Year-Round Sales of E15 Approved

U.S. consumers will see a change at the gas pump after the Environmental Protection Agency approved the use of E-15 ethanol year-round.

E-15 is a fuel blend using 15 percent ethanol. Standard gasoline contains 10 percent or less. In 2011, the EPA approved the sale of E-15, but banned it from June until September, citing potential environmental issues. However, the agency has now approved sales of E15 year-round.

At the gas station, drivers will now see E-15 pumps. Some will be displayed as "Regular 88," one octane level higher than standard 87. Right now only a few thousand gas stations in the U.S. sell the fuel

In the June 2019 Fuel Ethanol Workshop and Expo held in Indianapolis, Mr. Tom Chalfant , a farmer and Vice Chairman of Cardenal Ethanol was quoted in Fox News as follows:

About 30 percent of U.S. corn goes into ethanol production, keeping up the demand for Midwestern corn. Without ethanol, corn prices would be very, very cheap, the government would be making subsidy payments to farmers, and farmers would rather make their money out of the market than from government subsidies.”

However, environmentalists fear E-15 will have a harmful impact on air and water quality.

Addressing the concerns, The Indiana Department of Environmental Management published the following statement:

"IDEM’s Office of Air Quality indicated there is a slight increase in evaporative volatile organic compound emissions with E15 gasoline, but they are not very reactive to induce ozone formation. Therefore, there is no notable impact on actual air quality."

The EPA has approved the use of E-15 in car models 2001 and newer.


Benchmark Long Term Vision for Biofuels.

With the global population rising rapidly, growing food will take precedence over biofuel production. The future requirements for biofuels will depend on the development of low carbon technologies and advances in non-food feedstocks.

Bioenergy, which includes both biomass and biofuel, has been adopted by governments around the world as a viable method for generating carbon-neutral power, at least until the reliability and cost of other renewables sources improves.

Current biofuel production has come under attack, both for pulling investment away from other green technologies and for not being low-carbon.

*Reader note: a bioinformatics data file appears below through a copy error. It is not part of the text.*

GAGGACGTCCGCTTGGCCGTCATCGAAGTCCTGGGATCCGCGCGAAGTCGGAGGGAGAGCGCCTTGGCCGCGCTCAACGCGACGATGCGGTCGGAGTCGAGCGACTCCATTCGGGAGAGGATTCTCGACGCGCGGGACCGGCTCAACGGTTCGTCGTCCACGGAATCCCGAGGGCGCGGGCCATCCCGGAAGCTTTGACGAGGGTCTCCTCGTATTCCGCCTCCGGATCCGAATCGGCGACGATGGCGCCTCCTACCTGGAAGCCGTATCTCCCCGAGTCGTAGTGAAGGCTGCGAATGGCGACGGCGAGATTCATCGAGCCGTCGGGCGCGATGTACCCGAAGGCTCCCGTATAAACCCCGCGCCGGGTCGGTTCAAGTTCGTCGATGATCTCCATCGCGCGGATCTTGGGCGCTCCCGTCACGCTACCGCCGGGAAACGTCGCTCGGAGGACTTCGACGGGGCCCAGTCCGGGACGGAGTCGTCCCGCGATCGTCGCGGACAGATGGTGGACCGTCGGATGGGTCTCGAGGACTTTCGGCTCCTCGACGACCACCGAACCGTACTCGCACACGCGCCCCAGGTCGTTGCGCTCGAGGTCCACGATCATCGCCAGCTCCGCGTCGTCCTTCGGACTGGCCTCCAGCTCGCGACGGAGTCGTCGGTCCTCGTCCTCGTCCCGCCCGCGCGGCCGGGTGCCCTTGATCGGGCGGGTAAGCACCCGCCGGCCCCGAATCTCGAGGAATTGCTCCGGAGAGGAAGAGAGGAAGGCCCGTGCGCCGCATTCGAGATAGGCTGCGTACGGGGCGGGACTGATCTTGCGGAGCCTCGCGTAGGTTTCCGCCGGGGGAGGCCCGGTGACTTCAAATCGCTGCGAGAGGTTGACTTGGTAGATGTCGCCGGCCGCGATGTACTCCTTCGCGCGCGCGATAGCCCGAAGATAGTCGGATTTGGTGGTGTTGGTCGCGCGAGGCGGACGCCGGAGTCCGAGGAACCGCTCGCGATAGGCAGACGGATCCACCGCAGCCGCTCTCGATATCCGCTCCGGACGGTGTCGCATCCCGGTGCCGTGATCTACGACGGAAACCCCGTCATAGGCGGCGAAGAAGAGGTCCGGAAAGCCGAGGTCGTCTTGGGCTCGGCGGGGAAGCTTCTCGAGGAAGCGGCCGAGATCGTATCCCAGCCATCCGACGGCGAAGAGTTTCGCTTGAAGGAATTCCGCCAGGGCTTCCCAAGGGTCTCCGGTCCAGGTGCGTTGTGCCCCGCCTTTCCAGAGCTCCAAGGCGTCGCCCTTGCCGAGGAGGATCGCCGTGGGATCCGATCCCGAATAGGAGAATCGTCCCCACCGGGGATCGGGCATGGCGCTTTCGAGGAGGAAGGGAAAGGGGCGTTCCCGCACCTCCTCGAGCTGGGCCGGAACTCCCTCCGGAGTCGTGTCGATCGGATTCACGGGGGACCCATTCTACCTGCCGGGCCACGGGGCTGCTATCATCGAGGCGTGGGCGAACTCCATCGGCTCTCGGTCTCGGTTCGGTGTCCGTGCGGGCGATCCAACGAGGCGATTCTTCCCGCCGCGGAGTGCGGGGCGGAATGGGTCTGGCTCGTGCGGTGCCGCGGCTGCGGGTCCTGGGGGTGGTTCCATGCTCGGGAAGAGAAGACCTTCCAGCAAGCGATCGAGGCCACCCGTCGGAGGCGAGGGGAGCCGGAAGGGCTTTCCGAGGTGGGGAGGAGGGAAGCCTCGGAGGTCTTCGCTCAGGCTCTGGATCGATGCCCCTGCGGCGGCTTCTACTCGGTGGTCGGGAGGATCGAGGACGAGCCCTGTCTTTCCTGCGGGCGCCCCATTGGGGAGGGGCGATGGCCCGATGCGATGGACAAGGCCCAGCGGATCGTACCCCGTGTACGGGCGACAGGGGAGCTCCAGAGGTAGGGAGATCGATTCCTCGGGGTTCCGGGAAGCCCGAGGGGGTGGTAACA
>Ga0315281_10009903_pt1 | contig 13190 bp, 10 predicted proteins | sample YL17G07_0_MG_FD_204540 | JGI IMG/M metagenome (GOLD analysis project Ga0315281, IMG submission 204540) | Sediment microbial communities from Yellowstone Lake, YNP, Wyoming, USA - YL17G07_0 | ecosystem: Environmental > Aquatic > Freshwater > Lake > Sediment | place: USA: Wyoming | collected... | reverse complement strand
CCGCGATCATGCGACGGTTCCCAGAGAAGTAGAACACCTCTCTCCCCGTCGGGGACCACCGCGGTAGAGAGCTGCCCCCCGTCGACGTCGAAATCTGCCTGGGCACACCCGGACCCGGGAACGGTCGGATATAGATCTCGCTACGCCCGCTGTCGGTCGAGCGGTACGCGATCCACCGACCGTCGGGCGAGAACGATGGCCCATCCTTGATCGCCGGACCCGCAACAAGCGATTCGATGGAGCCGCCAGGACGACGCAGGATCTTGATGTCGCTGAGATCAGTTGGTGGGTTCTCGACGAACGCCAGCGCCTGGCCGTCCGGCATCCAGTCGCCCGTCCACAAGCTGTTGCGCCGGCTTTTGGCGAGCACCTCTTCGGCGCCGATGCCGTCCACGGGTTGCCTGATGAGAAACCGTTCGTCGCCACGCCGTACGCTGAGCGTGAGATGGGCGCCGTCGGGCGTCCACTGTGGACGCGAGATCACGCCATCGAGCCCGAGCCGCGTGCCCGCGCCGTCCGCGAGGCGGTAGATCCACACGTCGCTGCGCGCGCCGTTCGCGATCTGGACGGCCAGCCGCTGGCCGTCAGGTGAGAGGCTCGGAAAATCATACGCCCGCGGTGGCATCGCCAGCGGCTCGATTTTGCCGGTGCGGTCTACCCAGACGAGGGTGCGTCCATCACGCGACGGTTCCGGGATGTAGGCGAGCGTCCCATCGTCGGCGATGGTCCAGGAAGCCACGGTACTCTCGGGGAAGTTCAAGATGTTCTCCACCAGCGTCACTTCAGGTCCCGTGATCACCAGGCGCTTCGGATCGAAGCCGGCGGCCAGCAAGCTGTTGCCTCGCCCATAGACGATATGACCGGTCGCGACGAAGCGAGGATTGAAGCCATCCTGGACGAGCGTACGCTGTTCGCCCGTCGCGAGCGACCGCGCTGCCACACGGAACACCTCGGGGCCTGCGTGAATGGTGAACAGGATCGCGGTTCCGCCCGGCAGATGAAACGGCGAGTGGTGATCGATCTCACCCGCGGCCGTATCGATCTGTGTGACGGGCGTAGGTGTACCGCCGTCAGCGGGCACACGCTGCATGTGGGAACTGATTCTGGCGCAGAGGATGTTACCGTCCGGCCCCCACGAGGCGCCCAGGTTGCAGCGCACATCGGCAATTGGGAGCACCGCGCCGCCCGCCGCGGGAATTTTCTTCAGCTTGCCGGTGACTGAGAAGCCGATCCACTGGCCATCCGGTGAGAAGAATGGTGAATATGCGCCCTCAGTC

New technologies are now available to modify current biofuel plants utilizing self-generating equipment for combined heat and power (CHP). This will allow biofuel plants to eliminate the use of hydrocarbons thus eliminating the carbon footprint.

In addition there is conclusive research that crops for energy can be grown on a mass scale without negatively impacting food security.

Global population levels are set to hit 9.8 billion by 2050 and 11.2 billion by 2100, according to a 2017 United Nations report. Obviously, this growth will need for heightened levels of energy production – but it will also mean many more hungry mouths to feed. If citizens are forced to choose between food and fuel, few will choose the latter.

Consequently, there are concerns that any increase in the use of bioenergy will come at the expense of agricultural land that could be used for food crops.

According to Global Food Security, a UK cross-government program on food security research, the planet will need to produce more food in the next 35 years than it has produced in the entirety of human history. The likelihood of achieving such a goal will be made more difficult by changing dietary habits, increasing urbanization and rising sea levels.

Dr Naomi Vaughan, Senior Lecturer in Climate Change at the University of East Anglia, recently warned that the growing demand for bioenergy crops could potentially exacerbate food security issues if “it was poorly regulated”. However, recent developments suggest that bioenergy and food crops can be grown in parallel rather than in competition.

Scientists are looking at ways of creating bioenergy-suitable crops that can be grown on the type of marginal land that is unsuitable for agricultural cultivation

If scientists can grow bioenergy plants on land that was previously considered useless, then the economic benefits for communities are greatly enhanced, opening up new agricultural revenue streams. Farmers in locations susceptible to drought may find that bioenergy crops provide more reliable harvests than those dedicated to food.

Benchmark is preparing to deploy its proprietary carbon neutral technologies and multi-feedstock capabilities to an existing 1st. generation ethanol plant in the United States.

For additional information, please contact the company.


Deal or No Deal

There is a “Green New Deal” legislation being proposed in the United States. It consists on a set of proposed economic stimulus programs aim to address climate change and economic inequality.

The name is derived from the “New Deal” of social and economic reforms enacted by Franklin D. Roosevelt. The Green New Deal combines Roosevelt's economic approach with modern ideas such as renewable energy and resource efficiency.

Proponents of the new legislation need to take notice of the incredible U.S. ethanol success story regarding renewable energy.

With the implementation of the Renewable Fuel Standard (“RFS”), in 2018, the U.S. (largest biofuel producer in the world) produced 16.1 billion gallons of ethanol and 43 million metric tons of co-products and distillers oil that had substantial economic impacts, including:

a. 71,367 direct jobs

b. 294,516 indirect and induced jobs

c. $46 billion contribution to GDP

d. $25 billion in household income

e. $10 billion in tax revenue

The astounding 16.1 billion gallons of clean-burning renewable ethanol in 2018 was produced by 210 ethanol plants located across 27 states.